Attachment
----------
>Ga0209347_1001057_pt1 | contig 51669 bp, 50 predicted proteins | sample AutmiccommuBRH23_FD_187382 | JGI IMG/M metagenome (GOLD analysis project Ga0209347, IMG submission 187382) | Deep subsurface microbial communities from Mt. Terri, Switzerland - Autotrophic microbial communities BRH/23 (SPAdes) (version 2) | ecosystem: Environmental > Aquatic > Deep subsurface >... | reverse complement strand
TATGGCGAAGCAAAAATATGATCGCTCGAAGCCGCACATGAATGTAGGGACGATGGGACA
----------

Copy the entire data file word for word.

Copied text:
>Ga0209347_1001057_pt1 | contig 51669 bp, 50 predicted proteins | sample AutmiccommuBRH23_FD_187382 | JGI IMG/M metagenome (GOLD analysis project Ga0209347, IMG submission 187382) | Deep subsurface microbial communities from Mt. Terri, Switzerland - Autotrophic microbial communities BRH/23 (SPAdes) (version 2) | ecosystem: Environmental > Aquatic > Deep subsurface >... | reverse complement strand
TATGGCGAAGCAAAAATATGATCGCTCGAAGCCGCACATGAATGTAGGGACGATGGGACA